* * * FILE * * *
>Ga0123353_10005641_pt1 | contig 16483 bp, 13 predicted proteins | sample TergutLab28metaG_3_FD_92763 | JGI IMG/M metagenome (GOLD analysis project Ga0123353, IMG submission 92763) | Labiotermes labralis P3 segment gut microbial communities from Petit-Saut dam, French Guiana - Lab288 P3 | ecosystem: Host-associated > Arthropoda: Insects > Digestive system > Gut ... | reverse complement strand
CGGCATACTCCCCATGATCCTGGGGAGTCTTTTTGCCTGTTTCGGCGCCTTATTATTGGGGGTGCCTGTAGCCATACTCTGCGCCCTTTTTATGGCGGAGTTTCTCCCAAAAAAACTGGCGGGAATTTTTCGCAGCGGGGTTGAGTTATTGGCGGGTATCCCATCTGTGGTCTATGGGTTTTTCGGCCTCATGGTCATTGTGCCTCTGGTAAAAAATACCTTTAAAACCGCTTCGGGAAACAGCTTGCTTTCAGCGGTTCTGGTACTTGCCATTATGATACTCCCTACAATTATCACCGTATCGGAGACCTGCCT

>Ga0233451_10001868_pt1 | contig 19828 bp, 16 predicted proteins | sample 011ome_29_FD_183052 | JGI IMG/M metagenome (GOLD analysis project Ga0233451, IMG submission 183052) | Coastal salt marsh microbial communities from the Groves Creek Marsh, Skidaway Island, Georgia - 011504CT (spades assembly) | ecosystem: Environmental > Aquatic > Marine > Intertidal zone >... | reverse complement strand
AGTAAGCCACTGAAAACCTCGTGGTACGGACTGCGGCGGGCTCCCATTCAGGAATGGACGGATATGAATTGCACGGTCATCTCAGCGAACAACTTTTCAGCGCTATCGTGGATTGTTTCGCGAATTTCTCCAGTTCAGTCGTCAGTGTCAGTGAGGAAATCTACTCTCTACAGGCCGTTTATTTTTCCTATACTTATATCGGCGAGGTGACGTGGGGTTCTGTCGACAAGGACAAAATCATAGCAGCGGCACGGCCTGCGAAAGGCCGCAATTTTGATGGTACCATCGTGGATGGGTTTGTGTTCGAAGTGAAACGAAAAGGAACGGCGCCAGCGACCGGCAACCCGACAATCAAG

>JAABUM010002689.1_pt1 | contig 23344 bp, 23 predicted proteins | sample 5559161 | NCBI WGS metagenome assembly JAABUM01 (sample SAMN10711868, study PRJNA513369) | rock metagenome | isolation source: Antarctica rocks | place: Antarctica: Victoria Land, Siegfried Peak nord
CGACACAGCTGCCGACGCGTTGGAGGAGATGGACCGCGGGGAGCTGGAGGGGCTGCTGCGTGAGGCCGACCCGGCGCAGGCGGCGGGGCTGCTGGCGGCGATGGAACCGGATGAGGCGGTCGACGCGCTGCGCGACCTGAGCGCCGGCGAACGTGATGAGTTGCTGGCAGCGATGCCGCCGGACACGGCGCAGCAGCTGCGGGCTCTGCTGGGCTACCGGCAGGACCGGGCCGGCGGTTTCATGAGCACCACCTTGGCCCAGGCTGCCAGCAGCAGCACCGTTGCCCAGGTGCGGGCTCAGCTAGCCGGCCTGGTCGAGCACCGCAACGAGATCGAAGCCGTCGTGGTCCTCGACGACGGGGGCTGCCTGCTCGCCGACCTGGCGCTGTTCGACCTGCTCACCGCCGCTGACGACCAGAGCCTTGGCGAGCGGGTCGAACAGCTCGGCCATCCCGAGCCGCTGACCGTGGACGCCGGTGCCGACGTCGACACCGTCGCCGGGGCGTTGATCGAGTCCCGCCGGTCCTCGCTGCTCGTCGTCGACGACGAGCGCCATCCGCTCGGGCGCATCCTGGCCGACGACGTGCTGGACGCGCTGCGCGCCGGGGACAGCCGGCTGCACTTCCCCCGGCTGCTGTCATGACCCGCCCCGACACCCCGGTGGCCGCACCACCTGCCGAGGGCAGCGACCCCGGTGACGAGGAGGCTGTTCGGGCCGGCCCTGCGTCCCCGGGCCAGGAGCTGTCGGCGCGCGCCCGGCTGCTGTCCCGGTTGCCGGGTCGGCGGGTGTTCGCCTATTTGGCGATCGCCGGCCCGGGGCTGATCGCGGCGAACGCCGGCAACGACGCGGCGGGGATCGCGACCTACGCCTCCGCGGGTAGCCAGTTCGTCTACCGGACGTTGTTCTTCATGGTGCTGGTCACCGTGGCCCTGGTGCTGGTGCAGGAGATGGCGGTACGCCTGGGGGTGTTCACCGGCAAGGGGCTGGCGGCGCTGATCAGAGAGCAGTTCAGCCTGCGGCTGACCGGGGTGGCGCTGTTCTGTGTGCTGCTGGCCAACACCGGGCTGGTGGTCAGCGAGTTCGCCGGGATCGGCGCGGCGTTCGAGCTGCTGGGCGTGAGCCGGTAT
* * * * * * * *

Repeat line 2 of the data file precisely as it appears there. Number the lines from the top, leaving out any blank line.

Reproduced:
CGGCATACTCCCCATGATCCTGGGGAGTCTTTTTGCCTGTTTCGGCGCCTTATTATTGGGGGTGCCTGTAGCCATACTCTGCGCCCTTTTTATGGCGGAGTTTCTCCCAAAAAAACTGGCGGGAATTTTTCGCAGCGGGGTTGAGTTATTGGCGGGTATCCCATCTGTGGTCTATGGGTTTTTCGGCCTCATGGTCATTGTGCCTCTGGTAAAAAATACCTTTAAAACCGCTTCGGGAAACAGCTTGCTTTCAGCGGTTCTGGTACTTGCCATTATGATACTCCCTACAATTATCACCGTATCGGAGACCTGCCT